Covid infection may up risk of psychiatric disorders Study

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New York, June 7

People infected with Covid-19 had a roughly 25 per cent increased risk of developing a psychiatric disorder in the four months following their infection, compared with those who had other types of respiratory tract infections, finds a study.

Researchers at Oregon State University in the US found that Covid patients had a 3.8 per cent rate of developing a psychiatric disorder compared with 3.0 per cent for other respiratory tract infections.

The 0.8 per cent difference amounts to about a 25 per cent increased relative risk.

The team looked specifically at anxiety disorders and mood disorders and found a minor but significant increase in risk for anxiety disorders and no change in risk for mood disorders.

The results speak to the need for both patients and health care providers to be more proactive when it comes to addressing mental health concerns following Covid infection, said Lauren Chan, doctoral student in nutrition in OSU's College of Public Health and Human Sciences.

"For people that have had Covid, if you're feeling anxiety, if you're seeing some changes in how you're going through life from a psychiatric standpoint, it's totally appropriate for you to seek some help," Chan said.

For the study, published in the journal World Psychiatry, researchers included data of 46,610 Covid-19 positive individuals and control patients who were diagnosed with a different respiratory tract infection so they could compare how Covid specifically affected patients' mental health.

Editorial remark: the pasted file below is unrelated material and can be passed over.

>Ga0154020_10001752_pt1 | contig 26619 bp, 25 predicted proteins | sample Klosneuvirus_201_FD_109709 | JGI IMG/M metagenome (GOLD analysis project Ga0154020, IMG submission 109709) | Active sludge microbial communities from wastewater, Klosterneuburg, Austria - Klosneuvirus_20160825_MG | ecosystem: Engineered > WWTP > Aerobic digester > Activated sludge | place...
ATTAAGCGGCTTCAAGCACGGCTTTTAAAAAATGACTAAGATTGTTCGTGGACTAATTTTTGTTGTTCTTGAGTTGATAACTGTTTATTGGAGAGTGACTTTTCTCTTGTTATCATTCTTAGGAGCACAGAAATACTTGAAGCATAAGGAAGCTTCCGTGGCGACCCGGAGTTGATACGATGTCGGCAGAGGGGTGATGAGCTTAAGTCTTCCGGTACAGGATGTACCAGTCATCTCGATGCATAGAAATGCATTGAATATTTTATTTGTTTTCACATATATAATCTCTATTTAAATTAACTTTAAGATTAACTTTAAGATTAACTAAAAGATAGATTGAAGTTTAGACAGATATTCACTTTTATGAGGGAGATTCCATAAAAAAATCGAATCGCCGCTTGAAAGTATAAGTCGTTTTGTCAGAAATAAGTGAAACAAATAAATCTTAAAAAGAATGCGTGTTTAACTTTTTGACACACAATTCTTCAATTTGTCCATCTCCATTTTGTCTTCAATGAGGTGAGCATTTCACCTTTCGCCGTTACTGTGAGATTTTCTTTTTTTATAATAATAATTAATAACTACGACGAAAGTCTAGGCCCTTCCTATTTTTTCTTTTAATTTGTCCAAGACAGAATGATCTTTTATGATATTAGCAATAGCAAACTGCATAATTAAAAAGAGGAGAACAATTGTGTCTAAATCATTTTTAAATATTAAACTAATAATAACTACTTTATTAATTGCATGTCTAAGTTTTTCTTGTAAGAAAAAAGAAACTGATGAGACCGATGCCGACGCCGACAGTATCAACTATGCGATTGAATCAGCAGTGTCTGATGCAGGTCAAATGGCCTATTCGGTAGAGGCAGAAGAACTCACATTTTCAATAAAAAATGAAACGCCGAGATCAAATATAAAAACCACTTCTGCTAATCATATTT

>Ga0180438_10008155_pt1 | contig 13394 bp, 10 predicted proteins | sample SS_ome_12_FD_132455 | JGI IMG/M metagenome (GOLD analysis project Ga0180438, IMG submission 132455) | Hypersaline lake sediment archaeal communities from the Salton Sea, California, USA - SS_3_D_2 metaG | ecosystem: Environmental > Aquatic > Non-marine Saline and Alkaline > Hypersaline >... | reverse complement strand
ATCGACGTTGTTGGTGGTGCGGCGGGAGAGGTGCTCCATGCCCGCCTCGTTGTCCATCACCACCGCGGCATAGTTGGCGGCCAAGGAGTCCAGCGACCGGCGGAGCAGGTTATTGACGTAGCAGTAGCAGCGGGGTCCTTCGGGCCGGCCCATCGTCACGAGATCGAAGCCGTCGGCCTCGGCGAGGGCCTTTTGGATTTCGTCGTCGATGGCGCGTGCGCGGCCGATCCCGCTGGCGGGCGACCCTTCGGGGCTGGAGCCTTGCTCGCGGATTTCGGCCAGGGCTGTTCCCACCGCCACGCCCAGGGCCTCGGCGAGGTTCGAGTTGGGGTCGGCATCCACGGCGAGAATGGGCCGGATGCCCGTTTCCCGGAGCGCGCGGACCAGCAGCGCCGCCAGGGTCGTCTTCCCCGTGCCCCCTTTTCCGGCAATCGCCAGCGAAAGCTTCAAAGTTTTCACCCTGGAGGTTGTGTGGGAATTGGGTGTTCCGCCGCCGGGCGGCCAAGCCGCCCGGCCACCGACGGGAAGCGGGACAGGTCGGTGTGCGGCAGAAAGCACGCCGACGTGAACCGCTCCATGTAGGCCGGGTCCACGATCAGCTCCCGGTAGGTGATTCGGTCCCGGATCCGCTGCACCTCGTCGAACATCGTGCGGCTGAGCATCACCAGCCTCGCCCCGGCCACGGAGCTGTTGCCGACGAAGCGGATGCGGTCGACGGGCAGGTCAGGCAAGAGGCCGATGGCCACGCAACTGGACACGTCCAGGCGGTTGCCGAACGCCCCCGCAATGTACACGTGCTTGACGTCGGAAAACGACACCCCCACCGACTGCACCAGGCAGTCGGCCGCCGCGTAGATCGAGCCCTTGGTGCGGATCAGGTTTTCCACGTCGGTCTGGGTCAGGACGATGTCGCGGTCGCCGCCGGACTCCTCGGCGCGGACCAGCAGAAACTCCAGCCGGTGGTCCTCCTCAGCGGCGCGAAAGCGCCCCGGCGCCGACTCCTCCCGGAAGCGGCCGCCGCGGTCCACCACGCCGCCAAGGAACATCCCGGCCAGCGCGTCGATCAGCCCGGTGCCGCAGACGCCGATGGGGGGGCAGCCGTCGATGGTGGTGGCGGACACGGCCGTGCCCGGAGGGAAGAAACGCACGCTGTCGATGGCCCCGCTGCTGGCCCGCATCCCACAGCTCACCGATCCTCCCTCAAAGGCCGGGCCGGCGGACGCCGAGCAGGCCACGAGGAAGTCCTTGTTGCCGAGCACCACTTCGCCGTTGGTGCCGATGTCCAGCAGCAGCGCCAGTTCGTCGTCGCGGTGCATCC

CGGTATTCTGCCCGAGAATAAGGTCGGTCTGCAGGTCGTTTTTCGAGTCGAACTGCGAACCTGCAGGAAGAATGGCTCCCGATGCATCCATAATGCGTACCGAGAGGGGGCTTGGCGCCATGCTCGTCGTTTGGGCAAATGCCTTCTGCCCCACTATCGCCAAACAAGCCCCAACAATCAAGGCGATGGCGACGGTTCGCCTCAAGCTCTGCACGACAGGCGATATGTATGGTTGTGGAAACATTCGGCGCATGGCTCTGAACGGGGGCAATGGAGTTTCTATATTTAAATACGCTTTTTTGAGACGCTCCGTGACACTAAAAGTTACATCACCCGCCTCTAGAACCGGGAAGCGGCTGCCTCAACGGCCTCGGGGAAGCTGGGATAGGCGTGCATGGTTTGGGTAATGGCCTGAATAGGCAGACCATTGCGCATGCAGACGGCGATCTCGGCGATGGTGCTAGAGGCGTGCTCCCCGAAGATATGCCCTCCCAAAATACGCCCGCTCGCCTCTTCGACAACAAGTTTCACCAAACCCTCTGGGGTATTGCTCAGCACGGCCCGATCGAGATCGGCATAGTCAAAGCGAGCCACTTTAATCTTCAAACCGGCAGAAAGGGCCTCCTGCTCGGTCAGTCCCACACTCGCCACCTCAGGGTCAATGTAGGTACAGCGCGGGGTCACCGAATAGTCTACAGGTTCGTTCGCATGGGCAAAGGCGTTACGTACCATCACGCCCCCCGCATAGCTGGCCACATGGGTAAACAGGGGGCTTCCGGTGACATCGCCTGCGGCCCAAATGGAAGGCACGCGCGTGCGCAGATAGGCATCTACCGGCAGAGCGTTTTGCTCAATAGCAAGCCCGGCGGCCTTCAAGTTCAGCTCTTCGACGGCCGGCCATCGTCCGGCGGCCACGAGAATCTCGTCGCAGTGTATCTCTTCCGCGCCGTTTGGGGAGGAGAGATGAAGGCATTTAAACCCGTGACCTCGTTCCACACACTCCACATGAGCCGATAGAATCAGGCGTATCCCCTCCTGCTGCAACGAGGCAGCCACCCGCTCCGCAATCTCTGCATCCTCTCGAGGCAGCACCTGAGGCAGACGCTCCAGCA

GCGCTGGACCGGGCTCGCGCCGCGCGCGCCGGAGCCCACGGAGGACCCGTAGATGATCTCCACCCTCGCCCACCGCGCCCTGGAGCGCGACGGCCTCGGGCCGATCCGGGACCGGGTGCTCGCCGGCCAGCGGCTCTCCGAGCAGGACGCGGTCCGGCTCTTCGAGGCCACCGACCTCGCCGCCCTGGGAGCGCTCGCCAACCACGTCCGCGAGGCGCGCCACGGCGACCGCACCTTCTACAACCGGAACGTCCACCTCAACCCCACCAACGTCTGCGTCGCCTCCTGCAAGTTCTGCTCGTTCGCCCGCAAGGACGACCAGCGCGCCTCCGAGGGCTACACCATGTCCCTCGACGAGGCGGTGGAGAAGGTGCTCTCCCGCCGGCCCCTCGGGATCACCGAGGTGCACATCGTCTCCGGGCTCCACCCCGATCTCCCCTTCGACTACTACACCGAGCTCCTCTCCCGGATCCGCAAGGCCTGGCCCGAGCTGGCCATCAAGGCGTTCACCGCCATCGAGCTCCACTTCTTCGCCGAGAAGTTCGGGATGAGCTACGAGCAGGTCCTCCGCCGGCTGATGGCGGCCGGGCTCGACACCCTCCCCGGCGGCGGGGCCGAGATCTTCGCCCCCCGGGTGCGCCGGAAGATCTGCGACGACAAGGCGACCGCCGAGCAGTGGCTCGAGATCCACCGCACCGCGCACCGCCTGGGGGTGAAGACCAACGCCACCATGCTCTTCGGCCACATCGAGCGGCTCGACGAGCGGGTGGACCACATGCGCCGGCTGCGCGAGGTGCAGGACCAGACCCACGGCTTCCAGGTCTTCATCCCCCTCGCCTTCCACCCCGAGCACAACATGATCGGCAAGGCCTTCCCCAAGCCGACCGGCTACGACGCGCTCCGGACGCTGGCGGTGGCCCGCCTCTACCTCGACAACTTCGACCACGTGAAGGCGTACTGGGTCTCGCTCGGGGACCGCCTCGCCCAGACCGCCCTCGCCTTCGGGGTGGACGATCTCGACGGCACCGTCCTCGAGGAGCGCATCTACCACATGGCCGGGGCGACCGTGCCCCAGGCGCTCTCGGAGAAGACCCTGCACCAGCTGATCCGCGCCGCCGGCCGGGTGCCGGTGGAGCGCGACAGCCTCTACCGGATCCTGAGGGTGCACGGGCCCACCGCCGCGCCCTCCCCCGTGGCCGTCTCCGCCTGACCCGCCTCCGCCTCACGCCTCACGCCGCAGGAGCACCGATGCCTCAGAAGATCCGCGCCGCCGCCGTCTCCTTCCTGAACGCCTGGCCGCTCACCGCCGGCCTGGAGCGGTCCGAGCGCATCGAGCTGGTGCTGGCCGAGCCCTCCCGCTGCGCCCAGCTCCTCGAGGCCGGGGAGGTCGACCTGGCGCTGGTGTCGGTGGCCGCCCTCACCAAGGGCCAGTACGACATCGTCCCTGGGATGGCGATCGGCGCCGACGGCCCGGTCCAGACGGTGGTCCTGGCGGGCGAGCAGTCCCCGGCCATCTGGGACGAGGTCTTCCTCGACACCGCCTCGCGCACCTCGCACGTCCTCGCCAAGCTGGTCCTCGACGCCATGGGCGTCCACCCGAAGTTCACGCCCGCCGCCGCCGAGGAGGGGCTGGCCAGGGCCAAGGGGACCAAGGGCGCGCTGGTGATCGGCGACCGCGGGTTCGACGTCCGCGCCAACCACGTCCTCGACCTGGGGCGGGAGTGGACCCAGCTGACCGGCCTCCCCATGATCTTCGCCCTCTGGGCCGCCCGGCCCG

They looked at the rate of psychiatric diagnoses for two time periods: from 21 to 120 days after patients' Covid diagnosis, and from 120 to 365 days after diagnosis, limited to patients with no previous mental illness.

When patients leave a doctor's office, sometimes care stops there, but Chan recommended that providers consider calling in two weeks for a check-in.

"I don't want to say that every single person who gets Covid is going to have this type of problem, but if you start to have concern for yourself or a family member, ita�s not unheard of. You should definitely seek care for yourself or others around you," Chan said.


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